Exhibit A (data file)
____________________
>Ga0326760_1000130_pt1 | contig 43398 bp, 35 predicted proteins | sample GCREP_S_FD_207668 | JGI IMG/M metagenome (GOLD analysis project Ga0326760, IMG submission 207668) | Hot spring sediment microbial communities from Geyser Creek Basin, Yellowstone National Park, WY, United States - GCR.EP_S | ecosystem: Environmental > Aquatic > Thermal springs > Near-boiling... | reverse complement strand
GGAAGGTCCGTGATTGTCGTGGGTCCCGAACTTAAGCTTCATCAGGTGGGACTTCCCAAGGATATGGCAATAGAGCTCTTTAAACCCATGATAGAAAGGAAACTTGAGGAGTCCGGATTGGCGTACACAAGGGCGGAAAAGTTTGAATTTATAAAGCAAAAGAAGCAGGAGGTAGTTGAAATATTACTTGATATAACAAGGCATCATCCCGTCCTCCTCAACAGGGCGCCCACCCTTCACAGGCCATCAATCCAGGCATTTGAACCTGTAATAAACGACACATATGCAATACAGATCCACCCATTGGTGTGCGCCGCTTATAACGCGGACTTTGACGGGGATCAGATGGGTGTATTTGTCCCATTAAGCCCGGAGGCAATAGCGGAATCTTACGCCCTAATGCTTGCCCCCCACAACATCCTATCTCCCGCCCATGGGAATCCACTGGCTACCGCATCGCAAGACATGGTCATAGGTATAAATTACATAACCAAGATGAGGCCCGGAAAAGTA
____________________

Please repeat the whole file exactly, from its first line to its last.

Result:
>Ga0326760_1000130_pt1 | contig 43398 bp, 35 predicted proteins | sample GCREP_S_FD_207668 | JGI IMG/M metagenome (GOLD analysis project Ga0326760, IMG submission 207668) | Hot spring sediment microbial communities from Geyser Creek Basin, Yellowstone National Park, WY, United States - GCR.EP_S | ecosystem: Environmental > Aquatic > Thermal springs > Near-boiling... | reverse complement strand
GGAAGGTCCGTGATTGTCGTGGGTCCCGAACTTAAGCTTCATCAGGTGGGACTTCCCAAGGATATGGCAATAGAGCTCTTTAAACCCATGATAGAAAGGAAACTTGAGGAGTCCGGATTGGCGTACACAAGGGCGGAAAAGTTTGAATTTATAAAGCAAAAGAAGCAGGAGGTAGTTGAAATATTACTTGATATAACAAGGCATCATCCCGTCCTCCTCAACAGGGCGCCCACCCTTCACAGGCCATCAATCCAGGCATTTGAACCTGTAATAAACGACACATATGCAATACAGATCCACCCATTGGTGTGCGCCGCTTATAACGCGGACTTTGACGGGGATCAGATGGGTGTATTTGTCCCATTAAGCCCGGAGGCAATAGCGGAATCTTACGCCCTAATGCTTGCCCCCCACAACATCCTATCTCCCGCCCATGGGAATCCACTGGCTACCGCATCGCAAGACATGGTCATAGGTATAAATTACATAACCAAGATGAGGCCCGGAAAAGTA